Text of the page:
Williams' body was brought to the church in a flag-draped coffin on the back of a fire truck driven by his brother, also a volunteer firefighter with the Bold Springs community of Banks County. That truck was part of a procession that included more than 100 fire trucks and other official vehicles from all over North Georgia.
They came in a slow cortege down U.S. Highway 23 under an arch formed by the high ladders of two big trucks parked on either side of the highway, one from Fayette County, one from Fulton County.
In the procession were vehicles and firefighters from seemingly every fire company in the northern part of the state -- from Fulton, White, Hart, Fayette, Barrow, Banks, Stephens, Oconee and DeKalb counties -- among others; from Sandy Cross and Bold Springs, Carnesville and Red Hill, Five Area and Double Churches, Shiloh, Social Circle and Arcade, among many others.
Athens-Clarke County sent no engine, but off-duty Athens-Clarke officers formed an honor guard, one of many uniformed honor guards that came to pay respects to a fallen comrade.
Hundreds of officers stood at attention in bright sunshine as winds that gusted up to 20 mph whipped around their legs, and a bagpiper wailed as members of Williams' volunteer fire companies bore the coffin into the church. Firefighters and other tearful mourners also lined the long path down to the church cemetery as the piper led the
pallbearers down a long winding path on Williams' final journey after the services.
The temperature was a few degrees above freezing at the time, but the 15 mph to 20 mph winds made it feel more like it was 15 degrees, according to the National Weather Service's Peachtree City station.
The Rev. Russell Cash, who had been a friend of the young firefighter, quoted Proverbs 17:22: ''A merry heart does good, like medicine.''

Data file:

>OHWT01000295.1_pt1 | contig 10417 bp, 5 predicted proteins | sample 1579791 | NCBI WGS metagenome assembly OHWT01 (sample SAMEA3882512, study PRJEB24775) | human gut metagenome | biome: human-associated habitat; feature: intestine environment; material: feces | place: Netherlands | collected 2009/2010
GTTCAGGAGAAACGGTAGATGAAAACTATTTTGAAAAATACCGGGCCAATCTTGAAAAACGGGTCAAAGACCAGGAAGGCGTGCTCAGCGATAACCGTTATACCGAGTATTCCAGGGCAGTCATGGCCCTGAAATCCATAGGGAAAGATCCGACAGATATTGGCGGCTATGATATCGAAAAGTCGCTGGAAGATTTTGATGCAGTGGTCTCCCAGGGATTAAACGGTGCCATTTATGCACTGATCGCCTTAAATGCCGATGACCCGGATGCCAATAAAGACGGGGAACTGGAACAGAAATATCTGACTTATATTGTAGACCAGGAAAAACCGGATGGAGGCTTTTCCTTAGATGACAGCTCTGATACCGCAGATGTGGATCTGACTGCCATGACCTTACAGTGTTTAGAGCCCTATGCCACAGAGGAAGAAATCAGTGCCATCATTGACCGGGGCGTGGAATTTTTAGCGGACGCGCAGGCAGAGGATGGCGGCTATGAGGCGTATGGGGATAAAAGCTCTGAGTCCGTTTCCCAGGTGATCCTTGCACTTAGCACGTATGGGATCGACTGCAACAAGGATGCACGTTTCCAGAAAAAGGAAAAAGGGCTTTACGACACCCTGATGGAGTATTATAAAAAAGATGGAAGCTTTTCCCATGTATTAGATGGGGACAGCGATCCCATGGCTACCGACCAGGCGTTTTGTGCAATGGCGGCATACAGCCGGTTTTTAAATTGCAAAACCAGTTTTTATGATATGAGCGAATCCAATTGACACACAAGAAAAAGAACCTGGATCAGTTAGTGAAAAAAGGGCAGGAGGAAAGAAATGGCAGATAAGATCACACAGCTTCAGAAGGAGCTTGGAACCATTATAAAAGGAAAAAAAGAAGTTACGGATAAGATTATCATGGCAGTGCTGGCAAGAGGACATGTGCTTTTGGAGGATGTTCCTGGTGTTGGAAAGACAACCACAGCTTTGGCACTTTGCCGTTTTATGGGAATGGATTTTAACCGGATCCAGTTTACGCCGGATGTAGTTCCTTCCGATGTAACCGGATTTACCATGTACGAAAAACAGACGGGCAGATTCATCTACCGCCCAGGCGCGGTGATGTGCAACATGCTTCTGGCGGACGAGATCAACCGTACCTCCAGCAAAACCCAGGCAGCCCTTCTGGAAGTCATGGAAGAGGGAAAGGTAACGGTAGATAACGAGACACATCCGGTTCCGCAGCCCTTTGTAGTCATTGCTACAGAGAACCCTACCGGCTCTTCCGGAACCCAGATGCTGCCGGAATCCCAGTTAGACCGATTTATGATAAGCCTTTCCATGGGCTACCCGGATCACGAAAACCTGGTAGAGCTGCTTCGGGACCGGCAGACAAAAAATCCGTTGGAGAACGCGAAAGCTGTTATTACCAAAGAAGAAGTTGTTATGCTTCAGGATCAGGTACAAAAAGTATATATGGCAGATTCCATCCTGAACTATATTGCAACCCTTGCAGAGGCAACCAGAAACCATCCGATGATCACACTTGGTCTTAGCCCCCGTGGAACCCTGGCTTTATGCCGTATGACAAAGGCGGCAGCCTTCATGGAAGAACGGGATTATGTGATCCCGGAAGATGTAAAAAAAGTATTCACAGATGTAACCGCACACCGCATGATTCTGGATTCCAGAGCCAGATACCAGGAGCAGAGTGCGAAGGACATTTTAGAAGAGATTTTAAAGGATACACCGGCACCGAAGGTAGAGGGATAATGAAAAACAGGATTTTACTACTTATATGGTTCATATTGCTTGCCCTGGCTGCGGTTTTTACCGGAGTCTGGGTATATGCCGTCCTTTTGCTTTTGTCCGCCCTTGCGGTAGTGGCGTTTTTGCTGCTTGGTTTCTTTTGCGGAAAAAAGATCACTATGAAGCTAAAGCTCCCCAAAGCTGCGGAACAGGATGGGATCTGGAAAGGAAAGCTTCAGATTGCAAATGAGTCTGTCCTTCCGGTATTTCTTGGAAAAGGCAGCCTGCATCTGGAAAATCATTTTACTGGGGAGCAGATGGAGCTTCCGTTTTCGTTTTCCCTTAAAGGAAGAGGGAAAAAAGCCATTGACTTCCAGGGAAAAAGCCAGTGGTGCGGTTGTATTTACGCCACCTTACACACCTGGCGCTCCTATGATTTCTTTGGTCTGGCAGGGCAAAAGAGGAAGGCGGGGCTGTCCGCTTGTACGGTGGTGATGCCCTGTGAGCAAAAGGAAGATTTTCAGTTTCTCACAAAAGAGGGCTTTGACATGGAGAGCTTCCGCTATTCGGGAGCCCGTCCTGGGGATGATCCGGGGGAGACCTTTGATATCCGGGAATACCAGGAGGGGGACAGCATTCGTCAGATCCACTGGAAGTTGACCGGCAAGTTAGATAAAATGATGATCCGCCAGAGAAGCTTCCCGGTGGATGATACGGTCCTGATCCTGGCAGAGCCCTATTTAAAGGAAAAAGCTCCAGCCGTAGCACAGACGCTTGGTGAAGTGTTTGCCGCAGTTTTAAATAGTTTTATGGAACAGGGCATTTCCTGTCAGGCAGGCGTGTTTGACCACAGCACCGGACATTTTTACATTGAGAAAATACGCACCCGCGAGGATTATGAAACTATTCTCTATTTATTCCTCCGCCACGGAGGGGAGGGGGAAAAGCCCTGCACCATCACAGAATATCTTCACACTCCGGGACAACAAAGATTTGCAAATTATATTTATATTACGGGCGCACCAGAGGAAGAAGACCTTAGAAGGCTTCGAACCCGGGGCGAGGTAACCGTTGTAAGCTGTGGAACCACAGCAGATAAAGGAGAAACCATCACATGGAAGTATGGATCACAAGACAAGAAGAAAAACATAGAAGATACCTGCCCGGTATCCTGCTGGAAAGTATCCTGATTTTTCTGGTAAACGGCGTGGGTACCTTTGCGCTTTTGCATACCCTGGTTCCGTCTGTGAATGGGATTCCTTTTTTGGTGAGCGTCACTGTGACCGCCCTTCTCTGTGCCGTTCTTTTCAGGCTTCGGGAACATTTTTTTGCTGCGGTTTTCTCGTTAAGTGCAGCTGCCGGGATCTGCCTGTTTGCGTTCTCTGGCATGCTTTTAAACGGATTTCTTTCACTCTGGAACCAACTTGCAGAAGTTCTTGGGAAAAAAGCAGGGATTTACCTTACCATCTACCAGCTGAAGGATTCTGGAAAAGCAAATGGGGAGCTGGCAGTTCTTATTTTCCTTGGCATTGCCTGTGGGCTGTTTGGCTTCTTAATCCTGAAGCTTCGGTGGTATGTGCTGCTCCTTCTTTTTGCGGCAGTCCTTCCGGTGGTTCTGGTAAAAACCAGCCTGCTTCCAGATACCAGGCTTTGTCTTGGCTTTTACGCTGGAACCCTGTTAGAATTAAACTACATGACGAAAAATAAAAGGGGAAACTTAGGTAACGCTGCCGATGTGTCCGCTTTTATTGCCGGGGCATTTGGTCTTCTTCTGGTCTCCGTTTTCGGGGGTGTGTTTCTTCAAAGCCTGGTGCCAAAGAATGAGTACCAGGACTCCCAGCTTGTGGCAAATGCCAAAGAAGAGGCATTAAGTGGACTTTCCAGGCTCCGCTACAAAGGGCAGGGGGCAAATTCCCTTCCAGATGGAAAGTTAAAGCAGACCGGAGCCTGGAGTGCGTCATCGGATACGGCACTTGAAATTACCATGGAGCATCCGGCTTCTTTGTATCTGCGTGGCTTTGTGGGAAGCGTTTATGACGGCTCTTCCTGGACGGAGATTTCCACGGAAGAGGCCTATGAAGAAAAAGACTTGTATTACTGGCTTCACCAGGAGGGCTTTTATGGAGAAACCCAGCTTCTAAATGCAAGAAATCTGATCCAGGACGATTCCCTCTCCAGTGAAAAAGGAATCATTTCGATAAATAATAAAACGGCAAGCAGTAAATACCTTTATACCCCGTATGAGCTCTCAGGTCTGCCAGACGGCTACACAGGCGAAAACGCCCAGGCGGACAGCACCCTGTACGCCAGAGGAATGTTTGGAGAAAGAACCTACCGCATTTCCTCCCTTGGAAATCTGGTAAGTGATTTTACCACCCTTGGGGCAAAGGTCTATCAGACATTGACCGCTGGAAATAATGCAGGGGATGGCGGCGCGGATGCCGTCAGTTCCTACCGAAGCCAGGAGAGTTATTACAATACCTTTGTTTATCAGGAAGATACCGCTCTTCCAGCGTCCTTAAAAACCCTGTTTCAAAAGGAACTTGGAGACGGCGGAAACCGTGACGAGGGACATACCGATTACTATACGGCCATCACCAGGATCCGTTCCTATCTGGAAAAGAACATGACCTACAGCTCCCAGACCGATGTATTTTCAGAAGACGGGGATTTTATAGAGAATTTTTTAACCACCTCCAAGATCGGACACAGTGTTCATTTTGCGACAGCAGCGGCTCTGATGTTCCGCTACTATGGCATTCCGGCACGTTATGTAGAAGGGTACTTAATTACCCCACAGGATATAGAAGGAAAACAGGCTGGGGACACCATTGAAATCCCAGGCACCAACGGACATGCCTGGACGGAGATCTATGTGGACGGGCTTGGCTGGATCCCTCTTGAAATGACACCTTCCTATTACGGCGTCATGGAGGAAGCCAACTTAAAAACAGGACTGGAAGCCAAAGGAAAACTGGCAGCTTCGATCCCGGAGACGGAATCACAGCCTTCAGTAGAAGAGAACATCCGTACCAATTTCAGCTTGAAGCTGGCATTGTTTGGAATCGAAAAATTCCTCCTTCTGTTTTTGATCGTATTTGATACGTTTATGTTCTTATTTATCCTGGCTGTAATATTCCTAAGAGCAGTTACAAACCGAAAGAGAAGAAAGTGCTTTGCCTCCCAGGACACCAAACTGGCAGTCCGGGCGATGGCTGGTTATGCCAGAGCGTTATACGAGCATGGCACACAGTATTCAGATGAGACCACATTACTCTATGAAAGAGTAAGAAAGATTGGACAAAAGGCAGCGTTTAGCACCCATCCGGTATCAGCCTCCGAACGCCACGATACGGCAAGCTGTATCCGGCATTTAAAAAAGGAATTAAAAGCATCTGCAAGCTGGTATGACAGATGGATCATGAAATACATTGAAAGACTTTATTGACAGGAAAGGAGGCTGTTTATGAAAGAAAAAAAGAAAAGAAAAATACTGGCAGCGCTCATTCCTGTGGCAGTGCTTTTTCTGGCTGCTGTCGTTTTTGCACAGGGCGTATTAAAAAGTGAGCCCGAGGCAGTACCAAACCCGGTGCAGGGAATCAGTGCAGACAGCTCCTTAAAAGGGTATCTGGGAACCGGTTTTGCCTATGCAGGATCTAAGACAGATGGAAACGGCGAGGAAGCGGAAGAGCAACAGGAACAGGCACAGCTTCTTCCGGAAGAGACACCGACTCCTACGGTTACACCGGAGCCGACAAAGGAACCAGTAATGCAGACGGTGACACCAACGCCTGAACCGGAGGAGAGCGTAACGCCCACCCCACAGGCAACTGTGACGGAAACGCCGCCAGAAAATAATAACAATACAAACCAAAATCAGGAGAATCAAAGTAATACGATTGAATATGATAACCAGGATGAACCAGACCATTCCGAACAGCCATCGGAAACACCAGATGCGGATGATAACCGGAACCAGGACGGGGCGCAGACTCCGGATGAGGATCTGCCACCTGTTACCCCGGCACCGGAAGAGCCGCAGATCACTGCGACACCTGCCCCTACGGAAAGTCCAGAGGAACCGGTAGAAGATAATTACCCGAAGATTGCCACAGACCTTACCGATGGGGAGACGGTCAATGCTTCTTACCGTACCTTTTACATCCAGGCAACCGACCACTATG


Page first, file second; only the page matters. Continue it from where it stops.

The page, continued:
Williams was like that, Cash said. ''He had a loving heart and a merry heart.''.
And Williams' heart was like good medicine, he said.
''Medicine is used to bring healing and make people feel better,'' he said. ''Through his fire work, he brought healing and made many people feel good.''
The Rev. Leon Brown, pastor at Alto Congregational Holiness Church, gave honor not just to Williams but all the firefighters gathered there.
''These good men should be applauded for the work they do. I think it would be appropriate that you give applause to these men,'' he said, and the mourners responded with an ovation of more than a
Brown recalled Williams as a musically talented man who could play piano, guitar ''or anything else he put his mind to,'' and though short, ''a stout man who could pull his own weight.''
And he asked those gathered to take a lesson from Williams' tragic death -- life is short, and no one knows when the end will come.
''It is ever a vapor that appears for a little time and then it vanishes away,'' he said, quoting the Biblical book of James. ''Plans, dreams and good intentions -- please don't make your plans and dreams without having God,'' he said.
Alto Congregational Holiness Church Cemetery
Created by: Elizabeth Olmstead
Record added: Nov 25, 2008
Find A Grave Memorial# 31716358